December 7, 2012 (JUBA) - South Sudan president Salva Kiir, on Thursday ordered security services to conduct a “thorough investigation” into the killing of the former South Sudan army (SPLA) turned political commentator, Isaiah Diing Abraham Chan Awuol.
- South Sudanese political commentator, Isaiah Ding Abraham Chan Awuol, who was shot dead by unknown gunmen in front of his house in Juba, early on the morning of Wednesday 5 December 2012 (Photo: Hayat)
Kiir issued an administrative directive during a meeting with senior government officials relating to the late opinion writer, Abraham. He was killed on Tuesday night by “unidentified gunmen” in his house in Gudele, west of Juba town. There has been widespread finger pointing in the wake of his death, which remains, as yet, unsubstantiated.
“This is what I have been telling you, that the police must take the issue of security more seriously. You must work together with other security forces, including the SPLA, to contain crimes in Juba. There are reports of people being killed, houses being looted, people being robbed and the public says those involved were wearing police and SPLA uniforms. I know it is not police and SPLA but you must look for these people and take them to court. If you do not produce them, the public will always continue to believe it is you [police and army] responsible for these crimes,” Kiir said.
Many government officials have condemned the killing and called on police and security services to conduct an investigation into the death of a former military officer turned critic of the government.
Suzanne Jambo, secretary for external relations with South Sudan’s ruling Sudan People’s Liberation Movement (SPLM) said in a statement on Thursday that she was shocked to learn Abraham had been killed.
Jambo asked if Abraham’s death is "the price of speaking bravely in Republic of South Sudan?”
“How can one of our own, a most courageous son of our beloved country, be killed point blank like that? We’re shocked beyond belief how our nascent country may turn to be at its infancy. Is this an attempt to silence the truth, journalists and freedom of expression? Is this a deliberate malicious act to confuse the masses that this is the fate of brave people in our founded nation?" asked Jambo, adding that his family and the public must be told who was responsible for the "heinous" crime.
An anonymous senior presidential security officer told Sudan Tribune on Thursday that Kiir was briefed by the Inspector General of police and senior members of internal security service “about general security situation in Juba. He also received relatives of our late brother Isaiah Abraham. He extended his condolences to the family and instructed that a fact finding security committee must be formed to investigate the killing.”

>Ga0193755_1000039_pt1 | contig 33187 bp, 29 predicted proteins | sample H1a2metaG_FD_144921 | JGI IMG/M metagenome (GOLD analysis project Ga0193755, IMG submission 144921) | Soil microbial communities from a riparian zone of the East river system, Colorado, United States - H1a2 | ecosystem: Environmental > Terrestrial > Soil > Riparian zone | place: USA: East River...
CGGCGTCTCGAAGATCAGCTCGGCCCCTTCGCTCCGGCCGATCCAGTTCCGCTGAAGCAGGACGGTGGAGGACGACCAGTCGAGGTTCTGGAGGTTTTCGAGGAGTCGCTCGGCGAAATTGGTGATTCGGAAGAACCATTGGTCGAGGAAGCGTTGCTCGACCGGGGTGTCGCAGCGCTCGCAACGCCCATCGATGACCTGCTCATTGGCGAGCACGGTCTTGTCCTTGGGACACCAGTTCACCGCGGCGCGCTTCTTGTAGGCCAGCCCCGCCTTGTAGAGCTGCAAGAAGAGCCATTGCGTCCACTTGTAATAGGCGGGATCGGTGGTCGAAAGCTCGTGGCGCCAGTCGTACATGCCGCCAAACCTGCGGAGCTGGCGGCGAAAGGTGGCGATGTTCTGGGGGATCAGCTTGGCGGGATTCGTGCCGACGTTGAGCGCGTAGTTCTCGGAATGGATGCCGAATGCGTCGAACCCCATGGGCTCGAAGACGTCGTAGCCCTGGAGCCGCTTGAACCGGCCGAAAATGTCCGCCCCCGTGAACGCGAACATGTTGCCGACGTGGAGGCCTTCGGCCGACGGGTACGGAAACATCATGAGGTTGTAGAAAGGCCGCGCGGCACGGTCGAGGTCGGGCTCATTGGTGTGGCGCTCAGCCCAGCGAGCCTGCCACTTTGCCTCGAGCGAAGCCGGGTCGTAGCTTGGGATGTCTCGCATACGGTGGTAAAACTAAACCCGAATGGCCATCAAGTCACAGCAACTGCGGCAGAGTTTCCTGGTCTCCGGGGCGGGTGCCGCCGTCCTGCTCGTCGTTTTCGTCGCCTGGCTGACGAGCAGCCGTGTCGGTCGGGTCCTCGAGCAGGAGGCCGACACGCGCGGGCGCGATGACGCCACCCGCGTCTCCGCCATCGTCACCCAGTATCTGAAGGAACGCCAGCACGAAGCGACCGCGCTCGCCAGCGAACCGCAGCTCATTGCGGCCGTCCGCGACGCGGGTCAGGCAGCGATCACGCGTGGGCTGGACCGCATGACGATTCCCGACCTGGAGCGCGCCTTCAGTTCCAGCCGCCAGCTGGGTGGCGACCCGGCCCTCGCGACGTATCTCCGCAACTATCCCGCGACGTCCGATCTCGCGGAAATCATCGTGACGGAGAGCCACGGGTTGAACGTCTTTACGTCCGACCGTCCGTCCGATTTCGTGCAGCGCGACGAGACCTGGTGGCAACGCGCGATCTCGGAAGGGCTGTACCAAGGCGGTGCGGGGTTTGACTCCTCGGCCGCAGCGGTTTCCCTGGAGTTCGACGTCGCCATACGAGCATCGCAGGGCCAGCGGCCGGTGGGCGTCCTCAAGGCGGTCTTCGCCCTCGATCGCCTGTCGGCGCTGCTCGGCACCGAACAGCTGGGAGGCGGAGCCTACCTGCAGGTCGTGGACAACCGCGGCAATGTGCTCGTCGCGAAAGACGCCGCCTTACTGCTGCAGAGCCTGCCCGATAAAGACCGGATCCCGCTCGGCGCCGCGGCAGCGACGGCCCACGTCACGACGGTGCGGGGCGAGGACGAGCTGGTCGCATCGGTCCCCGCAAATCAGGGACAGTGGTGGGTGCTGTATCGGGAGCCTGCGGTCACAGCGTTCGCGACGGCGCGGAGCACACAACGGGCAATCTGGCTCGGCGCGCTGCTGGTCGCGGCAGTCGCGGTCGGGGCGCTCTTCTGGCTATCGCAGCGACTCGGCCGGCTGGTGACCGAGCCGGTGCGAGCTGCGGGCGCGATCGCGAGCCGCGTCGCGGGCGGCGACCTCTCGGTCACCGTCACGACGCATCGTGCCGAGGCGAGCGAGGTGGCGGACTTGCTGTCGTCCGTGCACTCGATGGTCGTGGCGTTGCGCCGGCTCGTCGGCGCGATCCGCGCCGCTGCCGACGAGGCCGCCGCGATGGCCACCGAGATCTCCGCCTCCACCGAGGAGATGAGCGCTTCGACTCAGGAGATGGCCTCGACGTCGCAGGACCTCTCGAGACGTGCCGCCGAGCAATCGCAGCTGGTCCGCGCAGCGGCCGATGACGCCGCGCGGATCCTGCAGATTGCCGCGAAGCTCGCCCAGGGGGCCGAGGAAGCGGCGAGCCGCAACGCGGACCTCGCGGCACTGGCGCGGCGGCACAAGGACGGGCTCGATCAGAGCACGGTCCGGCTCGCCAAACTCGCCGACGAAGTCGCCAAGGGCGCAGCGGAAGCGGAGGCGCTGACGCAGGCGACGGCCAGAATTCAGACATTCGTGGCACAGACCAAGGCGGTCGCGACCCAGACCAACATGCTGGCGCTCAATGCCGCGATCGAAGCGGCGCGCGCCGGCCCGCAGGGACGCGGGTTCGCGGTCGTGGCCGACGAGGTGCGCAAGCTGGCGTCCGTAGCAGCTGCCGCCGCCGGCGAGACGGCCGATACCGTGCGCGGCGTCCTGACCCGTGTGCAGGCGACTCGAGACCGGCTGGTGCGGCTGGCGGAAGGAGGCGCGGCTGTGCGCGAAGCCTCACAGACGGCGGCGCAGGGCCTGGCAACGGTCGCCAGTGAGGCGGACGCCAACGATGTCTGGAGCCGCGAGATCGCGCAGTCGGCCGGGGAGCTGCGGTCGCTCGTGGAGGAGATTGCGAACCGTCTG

One of Abraham’s close relatives told Sudan Tribune on Thursday that, “We have come out from external oppressors but the internal liberation is another struggle. You can see the failed system is resorting into killing heroes, the educated and war veterans for telling them look, comrades, what we are doing is not what we fought for. What you are doing is the same thing which led us into war with oppressors for the last 50 years and you cannot come and do it again. That you cannot cheat your own people that you fought for their rights and today you loot their resources. Killing freedom of expression is just killing the nation.”
He added that “I am sure the assailants will not be found by the South Sudan government but that Almighty God will just get them."
A government official who worked with Abraham said his death was a "clear message to us all" that "when a country is led by the blinds, a few with sights become endangered."
Biography of late Isaiah Diing Chan (Isaiah Abraham)
Diing was born in 1962 in Kongor district in the present day Twic East county. He joined Juba Day primary school in 1970 up to intermediate level. He proceeded to junior in the same school. In 1977 he completed his primary school, doing well and being admitted to Malek Secondary school in 1977. He completed his senior year in Malek in 1982.
In November 1983, he joined the SPLA and trained in the Tiger/Timsha Battalion in Bongo, Ethiopia and graduated as a sergeant. He fought in that capacity throughout the Sudanese civil war until 1991 when he was seconded into the Political School in Isoke. After completing his training, he graduated to 2nd Lieutenant and was deployed in Eastern Equatoria-Kapoeta as Political Commissar and Security Officer up to 1998. He left and traveled to Nairobi for further studies, where he joined Daystar University and successfully studied a Bachelors Degree in commerce, majoring in accounting and graduating with honours in 2002.
In 2003, he was employed by Pact Sudan as a team leader in the Upper Nile region up to 2005. From 2006 to 2008, he was working with the government’s Chamber of Employees Justice as a director for finance and administration. In year 2010 he left for Nairobi and joined the University of Nairobi for his Masters Degree, graduating with honours in 2011. He then rejoined the commission and continues in the same position.
Isaiah had two wives and is survived by five children; three boys and two daughters named Arok, Ajah, Aluel, Chan and Ajok. Current in SPLA files, Isaiah rose to the rank of Major in the Shell Seven. He was avid, admired and experienced writer whose articles were widely read in The Citizen Newspaper, Sudan Tribune, South Sudan Nation and many others. The last article was on 28 November 2012 and it was titled: “Khartoum Though Has a Case Must Give Peace a Chance”.